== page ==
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A Closer Look at Black History Month

Courtesy of Mickie Winters

Every president since Gerald Ford has honored Black History Month in February. 

But Blackness is still not celebrated year-round. WEKU talked with people about Black History Month. 

Carol Taylor-Shim is Director of the Office of Equity and Social Justice under the office of student success at the University of Kentucky. She said while she thinks Black History Month is a necessity, it brings up a complicated set of emotions for her. 

“It is hard to continue to see your history, which again, is American history, just be centered on one month. So if the only time you’re engaging with Blackness,  the only time you’re engaging with the Black community is during February, then I really do question why are you engaging at all because there’s a whole set of other months where the Black community is still Black. What are you doing the rest of the time?”  asked Taylor-Shim. 

Harriet Tubman Theater: Suite for Freedom Film at the National Underground Railroad Freedom Center A star- field lights the ceiling above in the same formation as the morning President Abraham Lincoln signed the Emancipation Proclamation.
Credit Farshid Assassi / NURFC

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In 1926, the scholar Carter G. Woodson initiated Negro History Week which was the second week of February.  Chris Miller, Senior Director of the National Underground Railroad Freedom Center in Cincinnati said one reason Woodson chose February is because by 1926 many people in the Black community were celebrating the birthdays of Abraham Lincoln, who issued the Emancipation Proclamation, and African American abolitionist Frederick Douglass. Miller said over the years and decades Woodson’s Negro History Week advanced into Black History Month.  

 “His intention was never for it to be relegated to a week or a month. This is an essential   part of American History that needs to be in the textbooks, that needs to be in our educational curriculum, but we still have not made it to that destination.  If we started to integrate the history into the textbooks as it should then there wouldn’t be a need for a Black History week or month,” said Miller.  

For some people, every February there’s a debate about the usefulness of Black History Month.  Dr. Julian Vasquez Heilig, Dean in the College of Education at the University of Kentucky said the important role African Americans have played definitely needs to be integrated into our daily lives. He also feels it’s important and appropriate to continue to set aside a month for a community that’s been so integral to this nation.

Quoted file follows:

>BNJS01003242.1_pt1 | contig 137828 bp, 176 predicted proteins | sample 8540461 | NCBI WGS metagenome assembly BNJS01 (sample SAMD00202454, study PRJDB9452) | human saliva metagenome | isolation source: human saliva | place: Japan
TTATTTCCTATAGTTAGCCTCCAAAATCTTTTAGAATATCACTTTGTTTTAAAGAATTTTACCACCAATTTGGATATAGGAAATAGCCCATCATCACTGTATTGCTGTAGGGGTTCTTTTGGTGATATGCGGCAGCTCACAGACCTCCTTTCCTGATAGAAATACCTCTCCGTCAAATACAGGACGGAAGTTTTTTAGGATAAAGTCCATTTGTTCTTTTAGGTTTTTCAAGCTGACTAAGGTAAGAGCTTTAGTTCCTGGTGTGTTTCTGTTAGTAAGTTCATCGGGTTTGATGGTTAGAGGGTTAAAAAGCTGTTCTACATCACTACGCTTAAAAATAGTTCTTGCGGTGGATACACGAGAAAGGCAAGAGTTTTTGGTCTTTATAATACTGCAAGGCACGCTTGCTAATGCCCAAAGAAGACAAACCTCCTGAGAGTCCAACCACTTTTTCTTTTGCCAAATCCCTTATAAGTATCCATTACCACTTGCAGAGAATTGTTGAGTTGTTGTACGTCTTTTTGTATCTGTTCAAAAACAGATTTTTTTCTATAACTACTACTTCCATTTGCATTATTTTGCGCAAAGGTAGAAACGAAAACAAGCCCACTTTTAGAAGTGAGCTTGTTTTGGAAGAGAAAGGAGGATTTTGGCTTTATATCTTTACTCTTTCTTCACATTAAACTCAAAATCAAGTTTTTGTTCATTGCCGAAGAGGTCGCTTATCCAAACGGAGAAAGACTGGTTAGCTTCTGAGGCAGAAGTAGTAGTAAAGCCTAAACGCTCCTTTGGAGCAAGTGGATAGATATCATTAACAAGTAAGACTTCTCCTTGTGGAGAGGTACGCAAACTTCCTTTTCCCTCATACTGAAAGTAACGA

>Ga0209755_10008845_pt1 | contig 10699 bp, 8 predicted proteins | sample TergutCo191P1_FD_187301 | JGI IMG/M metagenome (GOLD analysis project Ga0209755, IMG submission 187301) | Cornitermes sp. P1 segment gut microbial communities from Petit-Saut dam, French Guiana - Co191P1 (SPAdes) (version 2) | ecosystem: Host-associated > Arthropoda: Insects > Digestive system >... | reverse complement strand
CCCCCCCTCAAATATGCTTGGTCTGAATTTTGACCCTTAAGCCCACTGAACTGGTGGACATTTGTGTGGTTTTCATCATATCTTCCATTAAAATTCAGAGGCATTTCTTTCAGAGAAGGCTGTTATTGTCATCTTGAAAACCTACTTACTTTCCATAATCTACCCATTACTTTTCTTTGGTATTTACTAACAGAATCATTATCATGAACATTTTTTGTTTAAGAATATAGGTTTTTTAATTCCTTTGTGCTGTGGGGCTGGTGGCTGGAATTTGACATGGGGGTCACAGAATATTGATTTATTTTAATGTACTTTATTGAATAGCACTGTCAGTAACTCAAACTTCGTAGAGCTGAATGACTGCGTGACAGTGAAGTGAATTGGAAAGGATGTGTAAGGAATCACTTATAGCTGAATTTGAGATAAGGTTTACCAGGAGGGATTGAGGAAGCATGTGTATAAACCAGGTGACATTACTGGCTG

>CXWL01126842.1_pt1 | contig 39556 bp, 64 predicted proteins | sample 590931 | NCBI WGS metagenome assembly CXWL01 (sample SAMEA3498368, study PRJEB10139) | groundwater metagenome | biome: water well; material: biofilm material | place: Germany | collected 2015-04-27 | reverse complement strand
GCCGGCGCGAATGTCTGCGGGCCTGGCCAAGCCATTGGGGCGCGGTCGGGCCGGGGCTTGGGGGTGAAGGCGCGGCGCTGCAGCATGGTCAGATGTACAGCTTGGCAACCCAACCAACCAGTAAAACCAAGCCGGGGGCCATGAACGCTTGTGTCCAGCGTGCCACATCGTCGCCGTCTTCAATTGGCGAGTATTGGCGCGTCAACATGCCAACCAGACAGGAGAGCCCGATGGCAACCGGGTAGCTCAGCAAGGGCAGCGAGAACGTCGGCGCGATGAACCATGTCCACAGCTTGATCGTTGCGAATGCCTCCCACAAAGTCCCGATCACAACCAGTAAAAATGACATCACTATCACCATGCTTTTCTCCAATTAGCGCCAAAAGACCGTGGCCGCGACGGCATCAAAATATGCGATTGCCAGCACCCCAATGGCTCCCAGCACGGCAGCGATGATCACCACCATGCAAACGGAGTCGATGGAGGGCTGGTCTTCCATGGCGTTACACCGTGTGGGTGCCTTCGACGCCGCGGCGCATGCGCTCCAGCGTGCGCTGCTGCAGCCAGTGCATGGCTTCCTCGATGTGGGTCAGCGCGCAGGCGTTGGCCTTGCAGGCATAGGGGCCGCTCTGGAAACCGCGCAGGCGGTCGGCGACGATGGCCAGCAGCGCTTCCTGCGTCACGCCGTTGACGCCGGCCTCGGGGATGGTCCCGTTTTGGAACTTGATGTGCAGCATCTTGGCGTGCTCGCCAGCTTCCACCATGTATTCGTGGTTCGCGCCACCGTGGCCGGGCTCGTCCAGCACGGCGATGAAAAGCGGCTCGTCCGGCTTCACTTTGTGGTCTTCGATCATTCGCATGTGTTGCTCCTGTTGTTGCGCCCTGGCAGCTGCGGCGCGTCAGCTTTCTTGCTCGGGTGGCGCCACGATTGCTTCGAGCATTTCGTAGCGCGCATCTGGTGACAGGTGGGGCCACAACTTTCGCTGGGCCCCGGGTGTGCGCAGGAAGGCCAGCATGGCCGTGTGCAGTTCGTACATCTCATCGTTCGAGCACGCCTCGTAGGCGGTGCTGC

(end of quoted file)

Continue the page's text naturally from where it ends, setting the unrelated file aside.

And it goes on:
“We set aside time for people who have been an important part of our history, people whose history has been silenced. A lot of people didn’t know that the Capitol was actually built by slaves. That was recently brought again to the fore with the events at the Capitol on January 6th,” said Vasquez Heilig.  

Credit Courtesy Clare Hingsbergen
Ten-year-old D, models shirt purchased at a department store during Black History Month 2021.

 Vasquez Heilig said when he was growing up in the 70s’ and 80s’ Black history was sidelined. He recalls visiting a local department store that just five years ago did not have books about Black History Month available. This year, he said, is different.   “Not only do they have books but they have shirts that say Harriet, Martin, Malcolm, you know, Black history- themed apparel,” reported Vasquez Heilig. 

Dean Vasquez Heilig thinks the death of George Floyd has made a difference in the national conversation.  “There was no one that could watch what happened to George Floyd and justify it to themselves. You could see with your own eyes. And there was no way that, that situation there could be spin placed on it. Clearly you can point to last summer and you can see there is change happening,” said Vasquez Heilig. 

The complexity of Black History Month makes Albert Shumake,  Executive Director of the River City Drum Corp Cultural Arts Institute in Louisville think of the reason that Black people were brought to America in the first place. 

“And that was for chattel slavery, and to build society and be used as work and not to be looked at as equals or contributing members of society . And so what Black people have done historically, is taken the worst of what there was to offer and been able to make something good out of it. But it’s complex because we have to shine a light on it,” said Shumake. 

Northern Kentucky resident and social justice advocate Chris Brown suggests everyone take time this month to learn something they didn’t know about Black History. 

Credit Courtesy Michell Cowherd
Three sisters gather on the family porch after a Black Lives Matter peaceful protest in the summer of 2020.


“And even try to find some parallels to how Black History has affected their own personal lives. Please know that our history is  definitely not isolated to the month of February. You don’t have history, without Black history, period,” exclaimed Brown.

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Cheri is a broadcast producer, anchor, reporter, announcer and talk show host with over 25 years of experience. For three years, she was the local host of Morning Edition on WMUB-FM at Miami University in Oxford, Ohio. Cheri produced and hosted local talk shows and news stories for the station for nine years. Prior to that, she produced and co-hosted a local talk show on WVXU, Cincinnati for nearly 15 years. Cheri has won numerous awards from the Public Radio News Directors Association, the Ohio and Kentucky Associated Press, and both the Cincinnati and Ohio chapters of the Society for Professional Journalists.
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